The Trade Wars of Codependency
Whatever the source, the conflict phase of codependency is now at hand. China is changing, or at least attempting to do so, while America remains stuck in the time-worn mindset of a deficit saver with massive multilateral trade deficits and the need to draw freely on global surplus saving to support economic growth.
NEW HAVEN – Codependency never ends well in personal relationships. Judging by the ever-escalating trade war between the United States and China, the same is true of economic relationships.
While I published a book in 2014 on the codependent economic relationship between the US and China, I would be the first to concede that it is a stretch to generalize insights from human psychology to assess the behavior of national economies. But the similarities are striking, and the prognosis all the more compelling, as the world’s two largest economies sink into a dangerous quagmire.
In its most basic terms, codependency occurs at one of the extremes of relationship dynamics – when two partners draw more from each other than from their own inner strength. This is not a stable condition. Codependency deepens as partner feedback tends to grow in importance and self-confidence steadily diminishes as a result. The relationship becomes highly reactive and fraught, with mounting tensions. Invariably, one partner hits a limit and seeks a new source of sustenance. This leaves the other feeling scorned, steeped in denial and blame, and ultimately with a vindictive urge to lash out in response.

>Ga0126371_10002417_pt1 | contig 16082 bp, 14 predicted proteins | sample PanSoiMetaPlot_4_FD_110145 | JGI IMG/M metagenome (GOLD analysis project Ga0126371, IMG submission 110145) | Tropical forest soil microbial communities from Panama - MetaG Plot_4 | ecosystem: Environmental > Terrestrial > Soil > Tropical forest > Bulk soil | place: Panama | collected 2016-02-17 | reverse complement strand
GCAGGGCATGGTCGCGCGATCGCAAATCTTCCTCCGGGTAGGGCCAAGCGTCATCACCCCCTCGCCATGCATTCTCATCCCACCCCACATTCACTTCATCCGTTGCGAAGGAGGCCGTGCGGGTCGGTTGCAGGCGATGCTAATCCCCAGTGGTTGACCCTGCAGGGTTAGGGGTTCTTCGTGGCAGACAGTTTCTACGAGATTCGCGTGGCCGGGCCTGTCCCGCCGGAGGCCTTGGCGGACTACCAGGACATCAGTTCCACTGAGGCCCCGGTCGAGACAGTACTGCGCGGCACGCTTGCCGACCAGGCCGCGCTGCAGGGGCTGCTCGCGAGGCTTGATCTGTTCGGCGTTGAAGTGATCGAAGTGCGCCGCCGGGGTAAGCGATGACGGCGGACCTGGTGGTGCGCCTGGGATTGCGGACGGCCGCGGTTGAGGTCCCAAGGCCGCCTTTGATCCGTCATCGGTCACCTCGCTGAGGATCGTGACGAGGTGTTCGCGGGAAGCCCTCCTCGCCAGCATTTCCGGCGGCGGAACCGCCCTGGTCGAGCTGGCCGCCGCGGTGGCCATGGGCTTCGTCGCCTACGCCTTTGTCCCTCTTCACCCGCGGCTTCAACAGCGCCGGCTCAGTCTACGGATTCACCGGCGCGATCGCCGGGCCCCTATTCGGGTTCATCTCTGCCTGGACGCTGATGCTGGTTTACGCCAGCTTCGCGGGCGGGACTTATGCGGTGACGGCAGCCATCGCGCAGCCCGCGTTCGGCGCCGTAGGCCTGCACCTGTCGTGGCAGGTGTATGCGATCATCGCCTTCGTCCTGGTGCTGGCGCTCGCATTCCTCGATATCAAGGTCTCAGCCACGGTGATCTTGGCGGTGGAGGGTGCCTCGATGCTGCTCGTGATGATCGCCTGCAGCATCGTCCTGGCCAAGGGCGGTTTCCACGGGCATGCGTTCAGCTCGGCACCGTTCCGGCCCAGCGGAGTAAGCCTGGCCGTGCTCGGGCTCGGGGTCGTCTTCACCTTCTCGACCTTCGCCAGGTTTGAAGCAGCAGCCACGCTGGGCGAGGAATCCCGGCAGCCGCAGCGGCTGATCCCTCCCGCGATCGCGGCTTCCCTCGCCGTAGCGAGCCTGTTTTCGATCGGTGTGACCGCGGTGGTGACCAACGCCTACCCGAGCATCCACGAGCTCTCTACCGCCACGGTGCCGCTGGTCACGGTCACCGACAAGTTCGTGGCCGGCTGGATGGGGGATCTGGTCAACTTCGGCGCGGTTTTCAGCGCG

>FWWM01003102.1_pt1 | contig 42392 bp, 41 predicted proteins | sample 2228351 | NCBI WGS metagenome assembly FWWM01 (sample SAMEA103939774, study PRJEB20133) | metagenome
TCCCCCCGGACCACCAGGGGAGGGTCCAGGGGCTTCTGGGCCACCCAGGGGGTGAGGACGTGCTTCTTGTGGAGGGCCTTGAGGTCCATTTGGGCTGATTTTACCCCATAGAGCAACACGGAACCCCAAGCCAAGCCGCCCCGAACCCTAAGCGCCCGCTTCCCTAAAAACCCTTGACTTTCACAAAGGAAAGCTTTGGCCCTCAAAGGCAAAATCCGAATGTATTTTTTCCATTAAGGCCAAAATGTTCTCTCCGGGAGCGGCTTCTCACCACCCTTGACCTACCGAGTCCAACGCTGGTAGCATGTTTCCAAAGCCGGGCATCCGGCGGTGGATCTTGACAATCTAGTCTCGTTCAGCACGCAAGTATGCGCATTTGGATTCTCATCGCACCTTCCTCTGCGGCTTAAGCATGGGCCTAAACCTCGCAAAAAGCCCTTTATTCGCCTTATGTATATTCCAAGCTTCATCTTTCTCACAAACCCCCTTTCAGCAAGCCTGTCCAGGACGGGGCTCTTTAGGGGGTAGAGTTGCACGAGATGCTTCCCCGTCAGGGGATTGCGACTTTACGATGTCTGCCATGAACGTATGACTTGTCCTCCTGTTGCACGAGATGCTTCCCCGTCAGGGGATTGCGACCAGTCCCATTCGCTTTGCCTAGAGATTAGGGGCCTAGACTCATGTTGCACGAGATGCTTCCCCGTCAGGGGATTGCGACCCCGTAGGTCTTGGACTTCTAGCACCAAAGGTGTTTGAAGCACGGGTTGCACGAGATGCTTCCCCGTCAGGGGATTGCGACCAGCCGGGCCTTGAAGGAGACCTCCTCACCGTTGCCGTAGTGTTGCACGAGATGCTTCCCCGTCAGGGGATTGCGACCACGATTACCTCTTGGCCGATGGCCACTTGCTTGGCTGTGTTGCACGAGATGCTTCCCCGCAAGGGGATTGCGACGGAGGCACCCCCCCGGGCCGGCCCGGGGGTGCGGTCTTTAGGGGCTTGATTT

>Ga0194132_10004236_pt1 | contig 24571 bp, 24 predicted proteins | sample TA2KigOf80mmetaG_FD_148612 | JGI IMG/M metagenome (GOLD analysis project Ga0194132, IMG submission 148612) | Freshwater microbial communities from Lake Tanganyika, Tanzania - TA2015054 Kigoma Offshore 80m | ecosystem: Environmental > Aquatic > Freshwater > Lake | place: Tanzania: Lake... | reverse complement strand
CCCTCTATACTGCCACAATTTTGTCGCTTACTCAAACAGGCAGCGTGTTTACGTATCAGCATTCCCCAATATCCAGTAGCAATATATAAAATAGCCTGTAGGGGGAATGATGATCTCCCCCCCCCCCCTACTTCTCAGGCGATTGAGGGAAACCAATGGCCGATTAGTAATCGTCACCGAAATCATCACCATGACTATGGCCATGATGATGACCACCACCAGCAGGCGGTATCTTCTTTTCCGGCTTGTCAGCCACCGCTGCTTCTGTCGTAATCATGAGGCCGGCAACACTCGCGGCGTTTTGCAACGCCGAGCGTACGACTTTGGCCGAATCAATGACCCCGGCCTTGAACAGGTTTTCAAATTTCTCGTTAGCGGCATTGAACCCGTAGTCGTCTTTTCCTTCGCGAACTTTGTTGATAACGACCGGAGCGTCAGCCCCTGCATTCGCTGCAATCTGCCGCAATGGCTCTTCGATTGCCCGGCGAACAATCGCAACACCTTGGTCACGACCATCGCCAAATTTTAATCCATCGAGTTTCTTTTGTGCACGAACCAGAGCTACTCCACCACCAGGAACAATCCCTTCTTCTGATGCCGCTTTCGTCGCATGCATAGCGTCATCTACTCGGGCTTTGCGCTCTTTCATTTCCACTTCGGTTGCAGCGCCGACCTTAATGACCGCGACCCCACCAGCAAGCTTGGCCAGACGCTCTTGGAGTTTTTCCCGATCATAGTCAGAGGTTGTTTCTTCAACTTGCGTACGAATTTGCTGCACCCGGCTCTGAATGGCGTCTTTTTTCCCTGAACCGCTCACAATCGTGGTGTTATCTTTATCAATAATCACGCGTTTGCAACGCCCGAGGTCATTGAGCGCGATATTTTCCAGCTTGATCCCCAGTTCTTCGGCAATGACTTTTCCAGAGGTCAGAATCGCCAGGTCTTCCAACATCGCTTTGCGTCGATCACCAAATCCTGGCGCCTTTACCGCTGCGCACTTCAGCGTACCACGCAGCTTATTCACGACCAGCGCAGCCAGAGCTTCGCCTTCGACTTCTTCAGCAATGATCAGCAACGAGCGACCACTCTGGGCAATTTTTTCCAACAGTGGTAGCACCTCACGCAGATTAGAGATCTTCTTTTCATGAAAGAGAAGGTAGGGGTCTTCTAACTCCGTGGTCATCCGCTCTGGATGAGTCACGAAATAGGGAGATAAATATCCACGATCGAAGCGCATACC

We hope you're enjoying Project Syndicate.
To continue reading, subscribe now.
Get unlimited access to PS premium content, including in-depth commentaries, book reviews, exclusive interviews, On Point, the Big Picture, the PS Archive, and our annual year-ahead magazine.
Already have an account or want to create one? Log in